After identifying major downtime points within a client-server architecture in Chapter IV, Chapter V discusses in more details enterprise servers and server operating environments from continuous computing and business continuity perspective. The main features of enterprise servers are identified and a framework for selection of the server operating environment is presented.
Server operating environments consisting of enterprise servers, server operating systems and serverware applications are introduced. The role of these components in enhancing continuous computing levels is explained. Examples of most widely used server platforms are provided.
From historical perspective, the following categories of computer systems can be identified as most common: supercomputers, mainframes, minicomputers, workstations, and personal computers.
Today, the old-style mainframes and minicomputers are mainly replaced by “enterprise servers” or simply “servers” although some companies still have in use the “big-iron” mainframes or minicomputers. Today’s high-end servers already possess the supercomputing power, while new supercomputer systems are implemented in either single-node or multi-node configurations. In addition, the term “computer” has been renamed into “computing device” with newly designed portable and mobile computer devices. Several computer configurations have been added to the previous list such as: portable computers, mobile computers, mobile-portable devices, personal digital assistants, tablet PCs, smart-phones, and so forth.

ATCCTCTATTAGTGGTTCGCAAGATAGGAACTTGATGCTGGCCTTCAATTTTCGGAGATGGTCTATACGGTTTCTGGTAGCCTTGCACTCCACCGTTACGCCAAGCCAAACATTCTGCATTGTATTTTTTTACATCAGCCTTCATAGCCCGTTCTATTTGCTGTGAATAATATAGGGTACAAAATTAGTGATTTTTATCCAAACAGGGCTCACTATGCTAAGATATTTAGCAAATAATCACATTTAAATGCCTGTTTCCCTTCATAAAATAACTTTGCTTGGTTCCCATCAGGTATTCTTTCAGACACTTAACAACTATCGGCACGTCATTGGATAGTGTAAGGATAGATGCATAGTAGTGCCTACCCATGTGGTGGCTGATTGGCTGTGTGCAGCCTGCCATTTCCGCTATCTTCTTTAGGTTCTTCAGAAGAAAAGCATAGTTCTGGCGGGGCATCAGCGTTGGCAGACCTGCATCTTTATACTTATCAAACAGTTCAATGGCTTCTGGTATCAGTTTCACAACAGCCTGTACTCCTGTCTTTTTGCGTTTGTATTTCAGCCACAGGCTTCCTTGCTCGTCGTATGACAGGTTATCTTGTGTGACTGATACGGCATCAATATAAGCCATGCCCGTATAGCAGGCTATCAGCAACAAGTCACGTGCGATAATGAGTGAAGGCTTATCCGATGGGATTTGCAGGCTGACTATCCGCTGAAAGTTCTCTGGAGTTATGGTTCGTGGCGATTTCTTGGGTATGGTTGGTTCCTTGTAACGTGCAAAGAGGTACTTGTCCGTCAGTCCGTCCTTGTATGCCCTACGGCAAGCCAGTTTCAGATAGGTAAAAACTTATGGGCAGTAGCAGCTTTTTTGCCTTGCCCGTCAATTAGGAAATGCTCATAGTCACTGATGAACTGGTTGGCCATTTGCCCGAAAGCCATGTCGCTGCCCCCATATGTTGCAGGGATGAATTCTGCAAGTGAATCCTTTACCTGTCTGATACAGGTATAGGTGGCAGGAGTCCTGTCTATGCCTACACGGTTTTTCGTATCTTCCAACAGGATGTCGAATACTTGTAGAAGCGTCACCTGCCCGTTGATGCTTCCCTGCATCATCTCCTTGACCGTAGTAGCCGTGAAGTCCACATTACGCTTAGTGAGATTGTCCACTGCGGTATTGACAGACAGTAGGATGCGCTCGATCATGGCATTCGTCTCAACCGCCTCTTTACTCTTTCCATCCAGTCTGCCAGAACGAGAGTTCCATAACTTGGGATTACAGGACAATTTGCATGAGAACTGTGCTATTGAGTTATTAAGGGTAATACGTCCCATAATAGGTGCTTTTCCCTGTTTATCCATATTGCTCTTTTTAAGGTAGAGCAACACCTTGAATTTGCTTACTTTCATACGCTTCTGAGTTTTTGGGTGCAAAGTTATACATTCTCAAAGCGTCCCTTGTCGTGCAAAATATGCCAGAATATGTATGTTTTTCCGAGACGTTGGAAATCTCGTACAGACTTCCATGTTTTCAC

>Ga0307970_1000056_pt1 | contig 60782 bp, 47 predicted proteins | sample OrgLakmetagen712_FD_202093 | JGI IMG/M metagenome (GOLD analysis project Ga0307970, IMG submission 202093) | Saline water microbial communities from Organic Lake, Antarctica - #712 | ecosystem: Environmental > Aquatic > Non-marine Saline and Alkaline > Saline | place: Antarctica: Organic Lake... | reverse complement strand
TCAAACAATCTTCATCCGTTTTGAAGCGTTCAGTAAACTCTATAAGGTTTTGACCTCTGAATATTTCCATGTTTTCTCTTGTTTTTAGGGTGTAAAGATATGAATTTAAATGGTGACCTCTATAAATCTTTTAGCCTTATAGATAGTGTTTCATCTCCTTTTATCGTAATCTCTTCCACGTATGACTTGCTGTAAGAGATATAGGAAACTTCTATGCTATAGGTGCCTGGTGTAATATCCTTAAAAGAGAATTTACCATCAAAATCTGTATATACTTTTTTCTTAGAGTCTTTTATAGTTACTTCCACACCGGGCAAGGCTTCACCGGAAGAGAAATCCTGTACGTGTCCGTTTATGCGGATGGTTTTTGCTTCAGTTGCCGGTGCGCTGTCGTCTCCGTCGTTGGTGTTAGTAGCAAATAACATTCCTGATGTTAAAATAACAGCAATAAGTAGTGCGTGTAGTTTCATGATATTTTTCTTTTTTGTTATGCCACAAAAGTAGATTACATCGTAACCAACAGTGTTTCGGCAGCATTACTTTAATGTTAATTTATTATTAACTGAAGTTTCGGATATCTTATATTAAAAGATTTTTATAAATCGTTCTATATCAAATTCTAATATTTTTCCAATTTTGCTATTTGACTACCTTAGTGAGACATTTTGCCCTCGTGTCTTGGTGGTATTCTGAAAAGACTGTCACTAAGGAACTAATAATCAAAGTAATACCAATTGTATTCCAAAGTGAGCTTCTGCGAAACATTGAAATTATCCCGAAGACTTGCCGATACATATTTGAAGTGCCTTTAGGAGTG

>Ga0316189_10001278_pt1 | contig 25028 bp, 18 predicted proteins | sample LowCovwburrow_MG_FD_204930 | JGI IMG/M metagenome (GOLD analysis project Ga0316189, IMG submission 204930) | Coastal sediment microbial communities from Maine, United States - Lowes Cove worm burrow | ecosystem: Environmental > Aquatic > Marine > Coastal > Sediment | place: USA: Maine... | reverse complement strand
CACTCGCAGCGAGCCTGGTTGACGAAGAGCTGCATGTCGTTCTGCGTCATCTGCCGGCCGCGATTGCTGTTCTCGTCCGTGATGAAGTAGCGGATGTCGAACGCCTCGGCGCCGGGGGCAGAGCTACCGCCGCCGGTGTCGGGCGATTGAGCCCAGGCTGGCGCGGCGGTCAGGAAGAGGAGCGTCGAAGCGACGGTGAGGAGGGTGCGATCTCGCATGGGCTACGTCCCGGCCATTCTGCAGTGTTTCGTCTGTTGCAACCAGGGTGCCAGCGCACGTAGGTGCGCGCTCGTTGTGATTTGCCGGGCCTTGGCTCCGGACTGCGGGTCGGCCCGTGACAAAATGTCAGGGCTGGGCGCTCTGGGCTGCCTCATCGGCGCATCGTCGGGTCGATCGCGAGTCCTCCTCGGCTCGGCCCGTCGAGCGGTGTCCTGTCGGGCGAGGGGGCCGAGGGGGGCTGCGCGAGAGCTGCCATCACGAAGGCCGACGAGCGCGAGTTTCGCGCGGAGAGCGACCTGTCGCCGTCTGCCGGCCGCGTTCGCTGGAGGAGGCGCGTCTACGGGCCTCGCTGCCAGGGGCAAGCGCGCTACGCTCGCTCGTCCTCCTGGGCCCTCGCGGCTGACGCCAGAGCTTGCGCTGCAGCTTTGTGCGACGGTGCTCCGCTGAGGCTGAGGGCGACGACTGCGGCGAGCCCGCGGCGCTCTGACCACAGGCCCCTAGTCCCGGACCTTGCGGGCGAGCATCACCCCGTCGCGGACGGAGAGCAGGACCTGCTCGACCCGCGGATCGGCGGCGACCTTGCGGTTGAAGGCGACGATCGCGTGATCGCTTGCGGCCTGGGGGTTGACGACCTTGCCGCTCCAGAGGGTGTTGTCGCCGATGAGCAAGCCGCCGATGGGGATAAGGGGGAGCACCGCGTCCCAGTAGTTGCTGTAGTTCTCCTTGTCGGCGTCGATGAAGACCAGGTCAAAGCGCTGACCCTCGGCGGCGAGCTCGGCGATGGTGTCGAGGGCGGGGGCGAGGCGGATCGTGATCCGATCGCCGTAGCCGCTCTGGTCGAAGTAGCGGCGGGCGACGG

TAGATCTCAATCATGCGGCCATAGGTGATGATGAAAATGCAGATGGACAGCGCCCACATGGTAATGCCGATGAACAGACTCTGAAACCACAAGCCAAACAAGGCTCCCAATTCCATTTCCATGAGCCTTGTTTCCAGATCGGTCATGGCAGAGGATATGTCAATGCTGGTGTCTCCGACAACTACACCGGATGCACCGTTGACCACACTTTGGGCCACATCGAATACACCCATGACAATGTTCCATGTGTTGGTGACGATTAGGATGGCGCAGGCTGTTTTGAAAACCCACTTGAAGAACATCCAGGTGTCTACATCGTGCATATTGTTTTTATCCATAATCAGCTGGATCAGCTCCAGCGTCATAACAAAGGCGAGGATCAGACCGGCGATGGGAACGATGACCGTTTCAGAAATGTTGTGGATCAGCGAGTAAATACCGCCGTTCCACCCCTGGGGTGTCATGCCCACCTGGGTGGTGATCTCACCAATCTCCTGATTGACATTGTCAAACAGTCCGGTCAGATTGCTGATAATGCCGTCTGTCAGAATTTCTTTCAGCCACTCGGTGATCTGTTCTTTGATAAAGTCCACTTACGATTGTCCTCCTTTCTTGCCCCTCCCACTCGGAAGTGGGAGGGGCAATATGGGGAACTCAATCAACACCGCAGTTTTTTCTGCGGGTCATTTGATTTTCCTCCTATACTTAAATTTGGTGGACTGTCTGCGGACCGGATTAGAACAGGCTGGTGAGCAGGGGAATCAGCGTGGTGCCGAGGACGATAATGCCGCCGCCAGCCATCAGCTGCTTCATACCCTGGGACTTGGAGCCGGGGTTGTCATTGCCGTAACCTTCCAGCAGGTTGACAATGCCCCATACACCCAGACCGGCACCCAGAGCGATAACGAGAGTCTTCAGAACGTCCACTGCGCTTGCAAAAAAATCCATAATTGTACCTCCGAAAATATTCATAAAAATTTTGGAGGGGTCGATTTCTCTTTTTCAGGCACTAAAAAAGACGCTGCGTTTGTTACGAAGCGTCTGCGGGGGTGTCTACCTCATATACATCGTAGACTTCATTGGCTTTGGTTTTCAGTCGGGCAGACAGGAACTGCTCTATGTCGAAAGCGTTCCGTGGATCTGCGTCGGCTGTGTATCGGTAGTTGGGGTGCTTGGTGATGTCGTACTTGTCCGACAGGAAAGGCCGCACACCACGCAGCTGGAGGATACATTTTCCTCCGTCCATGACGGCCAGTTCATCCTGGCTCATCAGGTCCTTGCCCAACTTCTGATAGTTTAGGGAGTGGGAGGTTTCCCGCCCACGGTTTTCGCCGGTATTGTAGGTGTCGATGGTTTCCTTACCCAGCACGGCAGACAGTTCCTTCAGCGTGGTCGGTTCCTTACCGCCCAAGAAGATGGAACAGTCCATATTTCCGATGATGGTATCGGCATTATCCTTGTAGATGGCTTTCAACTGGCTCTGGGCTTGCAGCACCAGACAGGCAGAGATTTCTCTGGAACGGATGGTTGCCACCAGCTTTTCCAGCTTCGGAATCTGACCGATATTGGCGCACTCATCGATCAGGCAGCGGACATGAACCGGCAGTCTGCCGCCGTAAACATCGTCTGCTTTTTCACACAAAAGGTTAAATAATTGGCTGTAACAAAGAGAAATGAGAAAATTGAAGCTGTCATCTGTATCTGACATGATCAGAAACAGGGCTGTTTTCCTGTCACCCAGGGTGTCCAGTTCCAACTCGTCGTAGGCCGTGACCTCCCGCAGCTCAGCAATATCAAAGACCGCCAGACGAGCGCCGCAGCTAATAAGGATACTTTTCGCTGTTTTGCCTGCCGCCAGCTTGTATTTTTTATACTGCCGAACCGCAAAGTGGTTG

Modern business computing is dominantly based on the two main types of information system architectures:
In a mainframe-operating environment, mainframe computer does the whole data processing; dumb terminals, terminal emulation programs and client software on PCs are used to enter/get data.
Client-server architecture consists of one or more servers and a number of clients with applications running on server computers. From business perspective, server configurations and server operating systems (SOS) are expected to provide an operating environment that must meet much more rigorous requirements than a standard desktop operating system can provide.
Figure 1 shows the old-style IBM mainframe from the 1960s, while figure 2 shows Digital VAX minicomputer from the 1970s.
All computers that are in use in business computing today can be classified into the following classes:
Enterprise Servers or simply “servers”
Portable computing devices
Mobile computing devices.
The following three figures (Figures 3, 4, and 5) show three main categories of computer systems that are in use in business computing: a) servers, b) desktop/portable computers, c) mobile computing devices.
Desktop and portable computers